IBM’s Watson supercomputer AI has created a trailer for an AI horror film! Oh my! How interesting! How ironic! How impressive! IBM is full of geniuses! Let’s watch!

Erm… ok…

Alas, I am not at all impressed with the result. This trailer tells me hardly anything about the story. I fear we’ll have to wait until AIs actually “understand” language and story (or at least analyze these elements a bit more closely) before they can create trailers that resonate with humans. Who are the characters? What’s the main conflict of the story? What’s the spiritual (inner) conflict? What’s the hook? Etc. Trailers are not just a collection of tone shifts. What stupid investors are investing in IBM based on this sort of nonsense? (And how can I get some of their money myself?)

Anyway, what we end up with is not so much a “movie trailer created by AI” as though “AI” were some generic mysterious black box. Rather, it’s a movie trailer created in some algorithmic fashion that a human (or group of humans) designed. Which, of course, is what all “AI-generated” products amount to — human-created algorithms to mimic and automate processes we may not necessarily understand.

And therein lies the true goal of “AI research”. The point is not to create a robot that can do everything a human can do but remains just as mysterious as a human brain. The point is to understand what intelligence actually is in the first place. And when we understand that, we may find we don’t need or care about sophisticated human-like robots anyway. And any sort of creepy fear that comes from wondering about the possibilities of rogue robots or the nature of digital consciousness is the result of human idiocy, spiritually and logically. Spiritually in that consciousness is not merely an emergent property of matter (we are not just meat robots). Logically in that if we could design a robot capable of “going rogue” then we can just as easily design it to not “go rogue” in the first place.

“What if the AIs kill us?!” It’s already not that hard to make a machine that can kill you; why is a robot doing it somehow more scary? I suppose because you don’t understand where the “impulse” to kill is coming from. And anyway, if we’re smart enough to create robots that can actually decide to kill in some humanly way, then we’d naturally understand where that decision comes from in the first place and would prevent it (or override the capacity to decide not to kill if we’re making an evil robot army I guess).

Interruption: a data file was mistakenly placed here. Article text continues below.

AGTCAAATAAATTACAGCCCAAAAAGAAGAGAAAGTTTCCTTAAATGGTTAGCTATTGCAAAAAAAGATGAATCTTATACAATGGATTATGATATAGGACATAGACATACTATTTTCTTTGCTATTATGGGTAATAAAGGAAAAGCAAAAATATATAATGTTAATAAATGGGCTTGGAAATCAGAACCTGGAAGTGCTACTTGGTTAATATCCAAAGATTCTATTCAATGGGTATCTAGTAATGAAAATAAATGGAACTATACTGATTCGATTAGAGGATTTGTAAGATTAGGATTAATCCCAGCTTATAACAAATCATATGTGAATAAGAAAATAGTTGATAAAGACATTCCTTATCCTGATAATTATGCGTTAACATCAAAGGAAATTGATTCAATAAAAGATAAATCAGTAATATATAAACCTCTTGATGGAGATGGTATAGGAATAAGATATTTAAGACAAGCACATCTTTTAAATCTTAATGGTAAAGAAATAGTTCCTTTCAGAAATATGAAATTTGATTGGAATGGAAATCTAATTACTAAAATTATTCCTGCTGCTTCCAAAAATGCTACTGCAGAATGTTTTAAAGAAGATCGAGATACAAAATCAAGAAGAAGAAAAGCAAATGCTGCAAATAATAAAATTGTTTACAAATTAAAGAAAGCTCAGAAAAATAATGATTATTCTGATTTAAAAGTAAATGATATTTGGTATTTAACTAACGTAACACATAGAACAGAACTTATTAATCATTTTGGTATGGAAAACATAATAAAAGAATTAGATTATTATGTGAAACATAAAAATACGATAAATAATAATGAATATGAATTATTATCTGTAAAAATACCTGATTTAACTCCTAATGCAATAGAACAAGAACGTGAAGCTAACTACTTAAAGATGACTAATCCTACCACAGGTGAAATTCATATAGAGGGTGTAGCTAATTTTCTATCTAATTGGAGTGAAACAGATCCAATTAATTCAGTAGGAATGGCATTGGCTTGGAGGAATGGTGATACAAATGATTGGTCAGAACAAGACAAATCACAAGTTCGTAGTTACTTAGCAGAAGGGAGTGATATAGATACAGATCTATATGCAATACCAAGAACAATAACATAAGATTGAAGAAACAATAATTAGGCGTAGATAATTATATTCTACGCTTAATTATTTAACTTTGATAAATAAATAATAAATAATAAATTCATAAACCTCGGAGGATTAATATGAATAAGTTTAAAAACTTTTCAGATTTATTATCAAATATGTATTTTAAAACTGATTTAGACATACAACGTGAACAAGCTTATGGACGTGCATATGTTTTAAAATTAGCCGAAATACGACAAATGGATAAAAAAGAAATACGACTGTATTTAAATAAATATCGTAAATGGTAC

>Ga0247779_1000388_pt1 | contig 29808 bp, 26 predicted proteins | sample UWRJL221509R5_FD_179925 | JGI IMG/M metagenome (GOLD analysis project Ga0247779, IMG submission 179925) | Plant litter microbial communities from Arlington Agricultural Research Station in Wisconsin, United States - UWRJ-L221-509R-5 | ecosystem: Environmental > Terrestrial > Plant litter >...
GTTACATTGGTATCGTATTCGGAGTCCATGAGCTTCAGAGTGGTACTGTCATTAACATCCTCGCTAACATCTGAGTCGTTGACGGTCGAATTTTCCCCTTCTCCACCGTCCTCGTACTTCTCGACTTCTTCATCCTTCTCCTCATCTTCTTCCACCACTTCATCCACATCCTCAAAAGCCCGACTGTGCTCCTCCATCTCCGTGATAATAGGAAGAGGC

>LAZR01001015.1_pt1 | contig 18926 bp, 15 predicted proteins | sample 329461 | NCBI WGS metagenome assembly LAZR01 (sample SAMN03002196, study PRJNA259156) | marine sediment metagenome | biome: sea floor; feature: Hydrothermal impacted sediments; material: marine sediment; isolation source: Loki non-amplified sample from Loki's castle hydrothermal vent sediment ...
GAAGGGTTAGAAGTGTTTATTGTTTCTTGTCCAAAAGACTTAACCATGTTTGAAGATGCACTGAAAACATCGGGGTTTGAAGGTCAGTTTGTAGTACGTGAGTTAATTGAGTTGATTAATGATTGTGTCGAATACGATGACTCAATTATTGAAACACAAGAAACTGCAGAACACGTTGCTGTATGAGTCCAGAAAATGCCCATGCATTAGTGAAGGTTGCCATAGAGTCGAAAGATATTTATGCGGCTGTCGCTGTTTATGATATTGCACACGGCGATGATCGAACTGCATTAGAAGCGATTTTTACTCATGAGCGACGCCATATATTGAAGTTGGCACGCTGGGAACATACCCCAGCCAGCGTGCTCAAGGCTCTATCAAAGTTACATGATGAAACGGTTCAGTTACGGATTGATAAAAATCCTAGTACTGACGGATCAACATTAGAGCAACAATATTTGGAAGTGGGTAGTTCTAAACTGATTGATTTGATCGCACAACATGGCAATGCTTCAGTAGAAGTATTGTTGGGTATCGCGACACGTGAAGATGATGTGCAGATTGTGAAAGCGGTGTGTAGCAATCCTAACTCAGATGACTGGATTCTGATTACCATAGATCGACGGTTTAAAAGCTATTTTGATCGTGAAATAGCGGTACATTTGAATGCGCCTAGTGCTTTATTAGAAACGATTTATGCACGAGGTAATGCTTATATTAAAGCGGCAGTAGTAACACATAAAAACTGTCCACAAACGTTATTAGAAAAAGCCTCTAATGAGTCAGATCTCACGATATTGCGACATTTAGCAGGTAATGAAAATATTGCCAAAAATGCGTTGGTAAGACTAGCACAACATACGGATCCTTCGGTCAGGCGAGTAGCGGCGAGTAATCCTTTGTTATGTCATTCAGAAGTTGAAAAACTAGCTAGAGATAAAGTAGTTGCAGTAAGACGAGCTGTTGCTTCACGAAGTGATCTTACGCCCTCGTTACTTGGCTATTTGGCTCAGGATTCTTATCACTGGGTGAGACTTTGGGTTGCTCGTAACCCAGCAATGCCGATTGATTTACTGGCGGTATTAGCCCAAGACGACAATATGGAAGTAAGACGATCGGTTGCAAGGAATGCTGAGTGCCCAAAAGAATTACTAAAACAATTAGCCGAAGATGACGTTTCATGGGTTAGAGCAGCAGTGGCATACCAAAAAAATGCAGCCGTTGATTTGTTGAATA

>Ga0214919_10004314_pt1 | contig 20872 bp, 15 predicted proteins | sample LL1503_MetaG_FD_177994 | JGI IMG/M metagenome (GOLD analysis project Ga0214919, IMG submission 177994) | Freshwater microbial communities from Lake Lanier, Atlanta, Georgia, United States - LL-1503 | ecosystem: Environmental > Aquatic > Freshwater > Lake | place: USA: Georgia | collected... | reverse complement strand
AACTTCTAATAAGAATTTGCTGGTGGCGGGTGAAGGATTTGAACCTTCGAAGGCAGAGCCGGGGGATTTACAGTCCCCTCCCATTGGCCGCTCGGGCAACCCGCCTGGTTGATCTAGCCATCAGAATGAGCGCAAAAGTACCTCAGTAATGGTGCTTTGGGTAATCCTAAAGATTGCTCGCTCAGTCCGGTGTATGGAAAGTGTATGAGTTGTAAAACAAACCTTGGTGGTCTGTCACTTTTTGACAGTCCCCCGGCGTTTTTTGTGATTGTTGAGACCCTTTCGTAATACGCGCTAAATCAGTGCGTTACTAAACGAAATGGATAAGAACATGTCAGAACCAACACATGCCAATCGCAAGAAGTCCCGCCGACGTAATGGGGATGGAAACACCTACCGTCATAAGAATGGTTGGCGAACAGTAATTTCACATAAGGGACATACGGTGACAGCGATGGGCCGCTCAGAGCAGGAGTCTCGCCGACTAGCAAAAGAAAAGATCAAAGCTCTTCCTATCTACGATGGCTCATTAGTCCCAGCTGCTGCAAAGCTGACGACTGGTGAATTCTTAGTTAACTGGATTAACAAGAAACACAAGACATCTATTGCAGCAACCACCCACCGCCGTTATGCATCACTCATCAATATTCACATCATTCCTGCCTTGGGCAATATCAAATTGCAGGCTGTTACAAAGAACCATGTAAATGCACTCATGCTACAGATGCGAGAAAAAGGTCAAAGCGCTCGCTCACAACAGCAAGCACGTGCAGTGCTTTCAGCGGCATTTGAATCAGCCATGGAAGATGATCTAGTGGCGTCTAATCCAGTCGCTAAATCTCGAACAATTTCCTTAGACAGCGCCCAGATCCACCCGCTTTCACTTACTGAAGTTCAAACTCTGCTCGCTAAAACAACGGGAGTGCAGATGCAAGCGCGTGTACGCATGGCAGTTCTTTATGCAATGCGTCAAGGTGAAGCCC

(Of course some AI research is perfectly happy to stay within the bounds of mimicking and automating thought processes, as these algorithms can have useful applications, such as handwriting recognition software or my own forays into algorithmic music generation, which is ultimately music theory research.)

And let us not soon forget the actual screenplay written by an artificial neural network:

And the Oscar goes to…


4 Comments

LanthonyS · September 2, 2016 at 10:55 AM

Good thoughts; I quite agree. That scene at 1:00 in the trailer could have been pretty good trailer material, but the timing was wrong somehow …

I just watched Sunspring twice. So great. Much humour. Why should we know what anyone is talking about when half the time they’re asserting that they don’t? Brilliant last monologue, though.

S P Hannifin · September 3, 2016 at 12:51 AM

I thought a few of the scenes presented in the trailer could’ve been interesting had they been presented in a more meaningful context. It’s kind of annoying, because I quite like the idea of creating an algorithm to make movie trailers. It’s a fun idea. But I’m not convinced the guys behind this particular exercise put as much effort into it as they could have. For instance, perhaps it might’ve been interesting if the computer had analyzed the screenplay for characters who get the most screen time, and/or had analyzed the dialog for clues about the film’s themes. Instead it looks like they decided upon this bizarre “Salient Sentiment Change Detection” and “analyzing a scene visually to determine if it was scary”? What the heck? The visuals seem a very superficial way to determine whether or not a scene is scary… unless the director said something like, “All the scary scenes are red!” It seems a wasted opportunity.

Sunspring, I think, is evidence that the singularity has been reached and the AI screenwriter is so far advanced beyond human intellect that we can barely begin to grasp the subtle genius upon which each line of dialog is carefully constructed, much less have any practical use for it, so brilliant is its mind. The eye being coughed up by the guy at 2:10 is a clearly symbolic of the AI’s birth, a sign that the AI knows what’s going on…

LanthonyS · September 3, 2016 at 1:13 PM

Yes re: Sunspring …

For the visual parts, I think the general use of colour and light in today’s cinematography actually does validate the tone shifts. So many “serious”/”gritty” scenes are washed-out, dark, etc., whereas happy scenes are vivid and bright…

S P Hannifin · September 4, 2016 at 6:24 AM

In regards to tone, I definitely agree that color plays a huge part, but I’m not sure I’d consider “scary” to be a “tone” in and of itself. Though I suppose I’d concede the point if the director purposefully constructed scenes he thought to be “scary” in such a fashion that a computer could find them by such an analysis. (Although that would make an AI analysis rather a bit pointless. That is, if you define “scary” for the computer by way of such measurable means, it’s hardly an “AI” task to simply then measure those things.) Anyway, I wouldn’t consider “scariness” a meaningful measurement for trailer inclusion (at least not in and of itself).

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